We must take every precaution to ensure, as much as we can, the safety of patients, dentists and staff when practices re-open. We just can’t take any risks on this front and jeopardize the opening of dentists’ livelihoods and the reputation of our profession.

Clarification on Teledentistry Codes

We’ve received many calls from members asking for clarification between the procedure code 01205 (emergency examination and diagnosis) and 05201 (consultation with a patient).01205 has always been used to describe an intraoral exam which is performed with a patient in the office. If an office is open to see emergency patients and an in-person clinical examination is performed, this code should be used.05201-05209 are the codes used for teledentistry assessments during the province’s State of Emergency, based on the RCDSO’s direction. Teledentistry is the provision of patient dental care at a distance using information and communication technologies and is to be used to assist with the provision of emergency care – specifically, to assess and triage patients’ oral health care needs and to determine next steps. A full emergency examination and diagnosis is not possible using teledentistry alone.More information is on our COVID-19 page on the member website. With regards to adjudicating claims, insurance companies have begun adding 05200 to plans, or are mapping it to codes that are already covered. The Canadian Dental Association is receiving an increase in reports across Canada confirming that claims are being reimbursed. This is directly due to the CDA and ODA’s work to raise awareness among the insurance industry of the importance of teledentistry right now. While this is promising news, it is important to remember that not all insurance companies or plans are covering this code in the same way, and every benefits plan is different. As always, please remind your patients to check with their employer or plan sponsor about their specific coverage.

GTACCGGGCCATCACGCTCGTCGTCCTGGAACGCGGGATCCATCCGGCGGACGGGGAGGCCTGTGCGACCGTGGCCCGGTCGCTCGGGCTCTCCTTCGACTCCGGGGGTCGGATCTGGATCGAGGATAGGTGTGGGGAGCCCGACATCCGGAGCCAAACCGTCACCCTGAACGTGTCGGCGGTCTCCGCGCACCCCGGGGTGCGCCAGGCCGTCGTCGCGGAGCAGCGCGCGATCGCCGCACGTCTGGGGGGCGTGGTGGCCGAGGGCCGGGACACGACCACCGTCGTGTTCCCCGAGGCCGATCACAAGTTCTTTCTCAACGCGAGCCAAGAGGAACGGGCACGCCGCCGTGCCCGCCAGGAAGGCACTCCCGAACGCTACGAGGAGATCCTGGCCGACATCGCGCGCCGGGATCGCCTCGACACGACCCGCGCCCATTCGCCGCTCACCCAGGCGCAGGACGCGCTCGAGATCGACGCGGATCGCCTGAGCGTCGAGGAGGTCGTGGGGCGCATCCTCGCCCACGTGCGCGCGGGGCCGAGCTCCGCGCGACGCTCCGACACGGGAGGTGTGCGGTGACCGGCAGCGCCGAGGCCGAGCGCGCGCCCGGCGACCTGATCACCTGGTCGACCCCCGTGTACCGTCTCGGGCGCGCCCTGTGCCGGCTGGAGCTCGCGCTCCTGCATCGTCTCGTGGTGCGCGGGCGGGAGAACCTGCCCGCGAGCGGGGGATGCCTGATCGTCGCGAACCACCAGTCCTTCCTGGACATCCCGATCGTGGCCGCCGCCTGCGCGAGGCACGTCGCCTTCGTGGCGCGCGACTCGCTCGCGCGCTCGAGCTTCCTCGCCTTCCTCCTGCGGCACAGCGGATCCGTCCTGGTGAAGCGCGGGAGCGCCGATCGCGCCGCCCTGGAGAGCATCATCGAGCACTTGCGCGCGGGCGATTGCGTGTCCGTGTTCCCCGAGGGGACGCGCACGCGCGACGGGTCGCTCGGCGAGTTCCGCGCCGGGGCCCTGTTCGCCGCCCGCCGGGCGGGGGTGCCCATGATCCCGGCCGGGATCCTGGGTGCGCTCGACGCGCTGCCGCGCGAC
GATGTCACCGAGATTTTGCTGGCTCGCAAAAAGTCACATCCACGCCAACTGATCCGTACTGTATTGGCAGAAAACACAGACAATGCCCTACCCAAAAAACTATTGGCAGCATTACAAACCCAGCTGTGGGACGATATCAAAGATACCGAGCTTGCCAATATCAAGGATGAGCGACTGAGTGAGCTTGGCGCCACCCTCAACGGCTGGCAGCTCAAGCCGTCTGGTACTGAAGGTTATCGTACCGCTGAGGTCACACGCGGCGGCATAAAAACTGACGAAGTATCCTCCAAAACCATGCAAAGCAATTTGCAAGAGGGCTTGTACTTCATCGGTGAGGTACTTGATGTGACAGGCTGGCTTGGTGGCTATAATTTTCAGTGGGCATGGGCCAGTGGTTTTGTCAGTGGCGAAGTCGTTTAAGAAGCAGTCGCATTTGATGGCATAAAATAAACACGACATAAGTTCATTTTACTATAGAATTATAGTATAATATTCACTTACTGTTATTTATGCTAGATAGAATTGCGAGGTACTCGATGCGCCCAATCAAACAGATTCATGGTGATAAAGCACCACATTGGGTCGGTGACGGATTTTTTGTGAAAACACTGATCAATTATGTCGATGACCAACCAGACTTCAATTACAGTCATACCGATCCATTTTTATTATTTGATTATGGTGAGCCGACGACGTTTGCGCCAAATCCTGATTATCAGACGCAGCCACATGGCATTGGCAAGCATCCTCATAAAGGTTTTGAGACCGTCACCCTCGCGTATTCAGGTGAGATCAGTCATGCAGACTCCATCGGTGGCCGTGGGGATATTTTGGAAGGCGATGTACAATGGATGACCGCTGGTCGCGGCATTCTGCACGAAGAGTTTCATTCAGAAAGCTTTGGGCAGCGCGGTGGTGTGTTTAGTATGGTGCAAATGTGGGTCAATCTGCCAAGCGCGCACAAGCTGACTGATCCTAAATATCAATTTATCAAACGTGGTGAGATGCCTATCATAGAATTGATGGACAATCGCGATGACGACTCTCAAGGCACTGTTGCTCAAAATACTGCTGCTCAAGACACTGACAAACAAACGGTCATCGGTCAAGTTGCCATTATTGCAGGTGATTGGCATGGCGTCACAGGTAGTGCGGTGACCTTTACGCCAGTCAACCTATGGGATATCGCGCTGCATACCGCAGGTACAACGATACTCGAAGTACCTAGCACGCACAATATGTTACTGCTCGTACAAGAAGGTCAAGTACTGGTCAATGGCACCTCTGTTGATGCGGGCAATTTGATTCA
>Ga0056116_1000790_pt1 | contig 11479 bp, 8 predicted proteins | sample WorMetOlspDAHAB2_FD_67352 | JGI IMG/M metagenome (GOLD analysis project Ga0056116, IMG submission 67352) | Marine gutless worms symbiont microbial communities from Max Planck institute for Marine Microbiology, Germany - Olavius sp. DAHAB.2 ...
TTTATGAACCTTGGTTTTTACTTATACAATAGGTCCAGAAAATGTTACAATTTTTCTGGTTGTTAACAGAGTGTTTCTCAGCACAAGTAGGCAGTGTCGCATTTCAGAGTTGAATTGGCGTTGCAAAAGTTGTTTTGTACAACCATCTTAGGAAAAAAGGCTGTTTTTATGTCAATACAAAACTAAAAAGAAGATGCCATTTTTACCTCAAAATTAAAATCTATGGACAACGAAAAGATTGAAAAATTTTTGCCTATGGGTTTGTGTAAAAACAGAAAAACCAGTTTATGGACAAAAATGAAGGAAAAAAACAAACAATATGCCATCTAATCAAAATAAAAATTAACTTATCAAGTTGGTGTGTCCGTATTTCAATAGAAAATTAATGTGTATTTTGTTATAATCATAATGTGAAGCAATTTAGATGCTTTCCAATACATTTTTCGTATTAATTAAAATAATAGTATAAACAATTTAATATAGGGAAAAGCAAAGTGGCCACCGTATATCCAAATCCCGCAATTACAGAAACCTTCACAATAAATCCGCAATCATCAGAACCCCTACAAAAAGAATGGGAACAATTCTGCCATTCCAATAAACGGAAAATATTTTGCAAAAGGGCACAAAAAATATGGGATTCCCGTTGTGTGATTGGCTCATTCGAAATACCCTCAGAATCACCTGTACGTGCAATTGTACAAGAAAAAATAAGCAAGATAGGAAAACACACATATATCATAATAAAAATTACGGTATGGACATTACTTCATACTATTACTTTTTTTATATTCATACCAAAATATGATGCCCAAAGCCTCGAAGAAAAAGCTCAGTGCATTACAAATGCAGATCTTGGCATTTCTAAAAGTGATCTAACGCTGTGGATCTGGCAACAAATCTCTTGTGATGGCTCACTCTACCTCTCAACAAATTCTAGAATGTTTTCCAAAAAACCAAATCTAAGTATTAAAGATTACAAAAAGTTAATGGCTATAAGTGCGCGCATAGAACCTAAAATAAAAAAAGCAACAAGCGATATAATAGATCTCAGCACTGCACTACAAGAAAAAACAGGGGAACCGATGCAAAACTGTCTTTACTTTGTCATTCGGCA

Federal Funding Information for Dental Practices

The Canadian Dental Association (CDA), the national voice of ODA members, has changed its downloadable Business Roadmap document into an online resource to ensure it can continue to be quickly updated with the latest information. It has partnered with MNP and the Canadian Medical Association to share and personalize federal funding program information that is more specific to certain business models, including: dental professional corporations or self-employed dentists; cost-sharing arrangements (unincorporated association); and partnerships.

ODA in the Media

The ODA is your voice to the public. We have been featured in more than 100 local, provincial and national media stories about COVID-19 and its impact on dentists, patients and the profession. Our President, Dr. Kim Hansen, spoke to CTV News and Global News about why routine care is not available, why home oral hygiene is more important than ever, how to access emergency care and how dentists are working on the front lines in response to the pandemic.

Dr. Hansen has also brought attention to the need for dentists to access adequate PPE as dental offices are expected to be one of the first line of businesses to reopen. He appeared on CBC’s The National evening television newscast last night as part of a report on Premier Doug Ford’s plan to reopen businesses and, just recently, a CityNews story on the impact the pandemic will have on patients and why dentists need support.
Ontario Dental Association
4 New Street, Toronto, Ontario M5R 1P6
416-922-3900   |   1-800-387-1393
www.oda.ca